The original 12 steps were written many years ago for Alcoholics Anonymous. These alcoholics, after some period of sobriety, decided to write down the principles and steps they took to maintain their sobriety and to live a healthier life. These principles and steps have been used throughout the world to help millions of people with various addictions such as narcotic abuse, overeating, emotional problems, codependency and sexual addiction. If you study the history of Alcoholics Anonymous, you'll find a lot of prayer was involved. Let's walk through how impactful Step One truly is.
Step One: "We admitted we were powerless over our sexual addiction, and that our lives had become unmanageable."
We: I am so glad that the first word in the first step is "we." I would hate to think I was the only person who ever went through this. Addiction is an international as well as national problem. "We" means that we have similar experiences and we are alike. We grew up in the same family, though thousands of miles apart. We had the same kinds of abuses and neglects. "We" is a comforting word in this step. You can see that you are not alone and don't have to be alone. You can get better if you decide to get together. Without each other, we often fail to recover.
Admitted: This is a difficult word. Many of us have had difficult situations in our childhood that we have had to admit. Maybe we stole something or something happened to us, and we had to admit what we did. Do you remember those feelings of dread before you admitted some wrong you had done or another had done to you? In spite of that dread, we went ahead and admitted what we had done or what happened to us. After we admitted it, we felt less heavy or burdened, and as if we could then move on. For the addict, admitting is one of the hardest things we will do in our recovery. Admitting is a very important aspect of recovery and only those who admit to addiction can move forward in recovery and life.
We Were Powerless: Again, I'm glad there is a "we" in there, and that I'm not the only one who is powerless. When we talk about power, we talk about control. Authority, strength or force can enable us to be over others. However, that is not what this word is. This word is "powerless." As we know, the suffix "less" means "without"—such as jobless. This is a tough reality for every addict. We are without any strength, power, control or force to influence our addiction. This is why we need each other and a recovery program.
Our Addiction: This is our unique way or combination of ways we have chosen to medicate our lives and became addictive. Our addiction may be chemicals such as alcohol, drugs, sugar or caffeine. Our addiction may be a process like gambling, working, or relationships. Regardless of our addictive behavioral choices, over time, we became addicted. These behaviors led us down a road of out of control behaviors from which we now desire recovery.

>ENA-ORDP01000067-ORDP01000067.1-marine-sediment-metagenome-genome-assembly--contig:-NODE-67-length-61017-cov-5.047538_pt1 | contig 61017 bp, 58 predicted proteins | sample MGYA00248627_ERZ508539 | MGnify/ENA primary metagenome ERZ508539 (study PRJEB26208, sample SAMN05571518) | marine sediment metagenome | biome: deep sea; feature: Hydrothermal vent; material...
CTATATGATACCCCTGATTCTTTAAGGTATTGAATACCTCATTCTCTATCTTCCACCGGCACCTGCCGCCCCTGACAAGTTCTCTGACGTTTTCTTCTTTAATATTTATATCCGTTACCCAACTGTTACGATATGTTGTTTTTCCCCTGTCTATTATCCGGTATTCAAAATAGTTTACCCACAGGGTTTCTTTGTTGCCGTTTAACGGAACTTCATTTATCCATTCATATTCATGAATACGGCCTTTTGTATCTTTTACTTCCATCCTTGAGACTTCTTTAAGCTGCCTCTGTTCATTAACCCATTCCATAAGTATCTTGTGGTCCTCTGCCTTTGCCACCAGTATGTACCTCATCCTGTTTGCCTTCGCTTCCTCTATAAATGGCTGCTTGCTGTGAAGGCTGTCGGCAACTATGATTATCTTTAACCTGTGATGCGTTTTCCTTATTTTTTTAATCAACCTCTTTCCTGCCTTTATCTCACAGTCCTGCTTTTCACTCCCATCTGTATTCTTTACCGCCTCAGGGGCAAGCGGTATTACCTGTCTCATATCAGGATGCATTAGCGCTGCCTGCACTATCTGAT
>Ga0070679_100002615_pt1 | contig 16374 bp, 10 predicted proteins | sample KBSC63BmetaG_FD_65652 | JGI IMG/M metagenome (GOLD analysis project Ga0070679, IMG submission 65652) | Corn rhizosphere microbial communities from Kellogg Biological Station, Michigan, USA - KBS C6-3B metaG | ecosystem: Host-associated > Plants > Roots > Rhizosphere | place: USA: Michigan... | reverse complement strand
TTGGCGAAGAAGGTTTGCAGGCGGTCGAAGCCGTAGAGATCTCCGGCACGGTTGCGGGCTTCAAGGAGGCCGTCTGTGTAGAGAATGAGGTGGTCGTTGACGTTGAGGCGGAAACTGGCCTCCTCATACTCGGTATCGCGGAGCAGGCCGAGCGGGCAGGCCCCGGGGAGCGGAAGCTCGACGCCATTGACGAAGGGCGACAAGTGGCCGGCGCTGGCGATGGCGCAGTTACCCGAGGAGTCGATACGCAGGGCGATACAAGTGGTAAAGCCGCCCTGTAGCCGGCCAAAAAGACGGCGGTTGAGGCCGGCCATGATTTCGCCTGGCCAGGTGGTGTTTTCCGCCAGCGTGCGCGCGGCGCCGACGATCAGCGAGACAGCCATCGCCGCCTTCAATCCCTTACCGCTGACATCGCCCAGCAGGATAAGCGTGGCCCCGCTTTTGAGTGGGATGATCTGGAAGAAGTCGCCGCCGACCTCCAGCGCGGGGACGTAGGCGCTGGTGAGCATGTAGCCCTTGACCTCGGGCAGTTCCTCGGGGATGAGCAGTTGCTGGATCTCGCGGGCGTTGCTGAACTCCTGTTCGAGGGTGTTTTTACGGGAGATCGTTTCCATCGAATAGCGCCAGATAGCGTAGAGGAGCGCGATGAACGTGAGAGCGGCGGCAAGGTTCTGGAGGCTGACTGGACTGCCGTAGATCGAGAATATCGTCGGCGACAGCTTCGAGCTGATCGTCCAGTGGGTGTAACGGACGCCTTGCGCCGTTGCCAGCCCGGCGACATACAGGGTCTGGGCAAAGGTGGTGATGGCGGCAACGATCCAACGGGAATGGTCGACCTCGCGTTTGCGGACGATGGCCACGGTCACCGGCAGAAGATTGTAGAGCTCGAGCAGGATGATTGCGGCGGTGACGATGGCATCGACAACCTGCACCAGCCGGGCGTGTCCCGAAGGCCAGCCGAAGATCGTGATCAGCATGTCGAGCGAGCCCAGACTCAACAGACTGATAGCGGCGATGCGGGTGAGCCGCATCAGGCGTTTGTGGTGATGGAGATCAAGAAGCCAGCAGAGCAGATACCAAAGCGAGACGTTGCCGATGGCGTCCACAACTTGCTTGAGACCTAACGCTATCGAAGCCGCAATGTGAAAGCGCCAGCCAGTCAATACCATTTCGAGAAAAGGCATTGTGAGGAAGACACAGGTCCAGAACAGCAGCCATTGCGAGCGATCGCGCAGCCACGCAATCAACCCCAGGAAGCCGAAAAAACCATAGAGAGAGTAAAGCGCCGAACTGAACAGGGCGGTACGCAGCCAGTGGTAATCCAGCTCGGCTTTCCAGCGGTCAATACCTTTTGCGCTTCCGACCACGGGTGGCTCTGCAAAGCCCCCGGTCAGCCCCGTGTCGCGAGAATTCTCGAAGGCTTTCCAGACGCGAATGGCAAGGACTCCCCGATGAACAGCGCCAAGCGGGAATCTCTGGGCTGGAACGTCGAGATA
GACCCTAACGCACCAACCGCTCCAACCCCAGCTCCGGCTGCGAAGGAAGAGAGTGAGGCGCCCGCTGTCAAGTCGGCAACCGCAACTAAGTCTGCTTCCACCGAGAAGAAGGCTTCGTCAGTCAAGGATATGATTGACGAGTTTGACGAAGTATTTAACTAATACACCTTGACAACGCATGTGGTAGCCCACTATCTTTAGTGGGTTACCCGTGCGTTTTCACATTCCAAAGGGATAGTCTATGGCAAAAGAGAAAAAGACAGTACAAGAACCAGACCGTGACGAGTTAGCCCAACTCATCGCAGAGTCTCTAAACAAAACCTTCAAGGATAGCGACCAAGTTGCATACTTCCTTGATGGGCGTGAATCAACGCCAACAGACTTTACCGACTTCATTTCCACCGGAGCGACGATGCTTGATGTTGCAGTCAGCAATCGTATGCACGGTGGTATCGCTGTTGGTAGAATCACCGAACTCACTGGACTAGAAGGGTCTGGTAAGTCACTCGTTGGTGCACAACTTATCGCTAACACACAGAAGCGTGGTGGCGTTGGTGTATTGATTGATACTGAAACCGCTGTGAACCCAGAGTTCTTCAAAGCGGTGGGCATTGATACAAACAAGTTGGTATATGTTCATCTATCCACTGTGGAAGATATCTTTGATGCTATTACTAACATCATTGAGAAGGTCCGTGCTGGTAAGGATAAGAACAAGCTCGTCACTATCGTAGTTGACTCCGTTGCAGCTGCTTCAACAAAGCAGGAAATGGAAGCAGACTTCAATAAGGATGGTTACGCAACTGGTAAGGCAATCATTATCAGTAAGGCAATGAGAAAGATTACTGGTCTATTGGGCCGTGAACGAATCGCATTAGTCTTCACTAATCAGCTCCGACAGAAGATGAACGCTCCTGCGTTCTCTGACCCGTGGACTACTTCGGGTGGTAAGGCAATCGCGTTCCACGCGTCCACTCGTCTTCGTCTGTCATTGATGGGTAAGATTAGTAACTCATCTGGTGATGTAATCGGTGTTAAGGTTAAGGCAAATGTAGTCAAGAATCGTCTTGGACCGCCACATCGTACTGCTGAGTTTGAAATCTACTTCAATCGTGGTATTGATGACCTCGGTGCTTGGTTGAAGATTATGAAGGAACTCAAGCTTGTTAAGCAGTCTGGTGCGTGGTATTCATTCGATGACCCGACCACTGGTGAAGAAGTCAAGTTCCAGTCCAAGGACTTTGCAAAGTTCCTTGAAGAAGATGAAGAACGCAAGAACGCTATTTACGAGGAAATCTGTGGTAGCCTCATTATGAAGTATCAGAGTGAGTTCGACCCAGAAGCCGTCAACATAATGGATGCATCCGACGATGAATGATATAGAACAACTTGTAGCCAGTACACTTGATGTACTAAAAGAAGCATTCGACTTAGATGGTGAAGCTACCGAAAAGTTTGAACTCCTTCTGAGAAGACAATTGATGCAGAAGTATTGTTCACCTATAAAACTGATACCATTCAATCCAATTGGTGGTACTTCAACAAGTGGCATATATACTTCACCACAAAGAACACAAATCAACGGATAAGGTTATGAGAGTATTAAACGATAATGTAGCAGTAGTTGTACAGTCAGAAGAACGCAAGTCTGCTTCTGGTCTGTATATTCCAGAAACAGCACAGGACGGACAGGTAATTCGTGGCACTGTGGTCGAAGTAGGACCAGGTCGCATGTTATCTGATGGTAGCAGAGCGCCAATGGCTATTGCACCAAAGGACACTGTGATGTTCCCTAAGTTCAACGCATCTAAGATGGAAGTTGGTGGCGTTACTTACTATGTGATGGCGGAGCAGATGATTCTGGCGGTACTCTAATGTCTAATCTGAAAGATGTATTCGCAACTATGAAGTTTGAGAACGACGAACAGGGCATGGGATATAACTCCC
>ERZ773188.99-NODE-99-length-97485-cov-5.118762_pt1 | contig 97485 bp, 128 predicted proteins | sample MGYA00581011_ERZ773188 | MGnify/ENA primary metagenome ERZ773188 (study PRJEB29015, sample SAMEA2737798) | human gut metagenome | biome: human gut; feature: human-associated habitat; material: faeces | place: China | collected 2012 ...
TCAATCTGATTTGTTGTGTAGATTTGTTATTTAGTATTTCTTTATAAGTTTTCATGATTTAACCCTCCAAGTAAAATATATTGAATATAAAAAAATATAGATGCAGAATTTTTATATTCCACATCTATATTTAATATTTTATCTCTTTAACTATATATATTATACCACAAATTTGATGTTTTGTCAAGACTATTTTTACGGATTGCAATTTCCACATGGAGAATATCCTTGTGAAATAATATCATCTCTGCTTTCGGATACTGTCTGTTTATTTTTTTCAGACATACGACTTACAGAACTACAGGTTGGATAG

And that Our lives: Our lives can be many things. They can be our physical, emotional, intellectual or spiritual lives. If you look at all the parts of our lives, they wouldn't equal the totality of our lives. Our lives are the very core of us, the inner part of us that identifies us as being separate from others. This is what has been affected by our addiction. This is the part that feels disconnected, alone, confused and isolated when our needs are not being met. It is about this part of us we are going to admit something very important.
Had Become: These two words indicate to me that this has taken a while. It means that it took time, energy, process and choices. It didn't just happen. It took a while. and then eventually, it was made. Your life didn't become overwhelming or devastated instantly, but over a period of time.
Unmanageable: When we think about manageable, we think about things being in order or serene. We can tell when we walk into a store whether the store is manageable or unmanageable. This word means unorganized and chaotic. If someone came from the outside and saw it, they would say "a mess!" Sometimes this is the way we feel, and our feelings can be valid. Many areas of our lives we have talked about have become unmanageable, unconnected, uncontrollable and unpredictable. No matter how hard we have tried to make them look good or perfect, they don't and they are not. Our lives have become empty and hollow in many respects. Now, through Step One, if we can admit this unmanageability, we have a strong hope of recovery.
I encourage everyone to take Step One seriously because it is the foundation of the 12-Step program. It will cause you to have a good house of recovery to live in for the future.
Doug Weiss, Ph.D., is a nationally known author, speaker and licensed psychologist. He is the executive director of Heart to Heart Counseling Center in Colorado Springs, Colorado, and the author of several books including, Recovery for Everyone. You may contact Dr. Weiss via his website, drdougweiss.com or on his Facebook, by phone at 719-278-3708 or through email at firstname.lastname@example.org.
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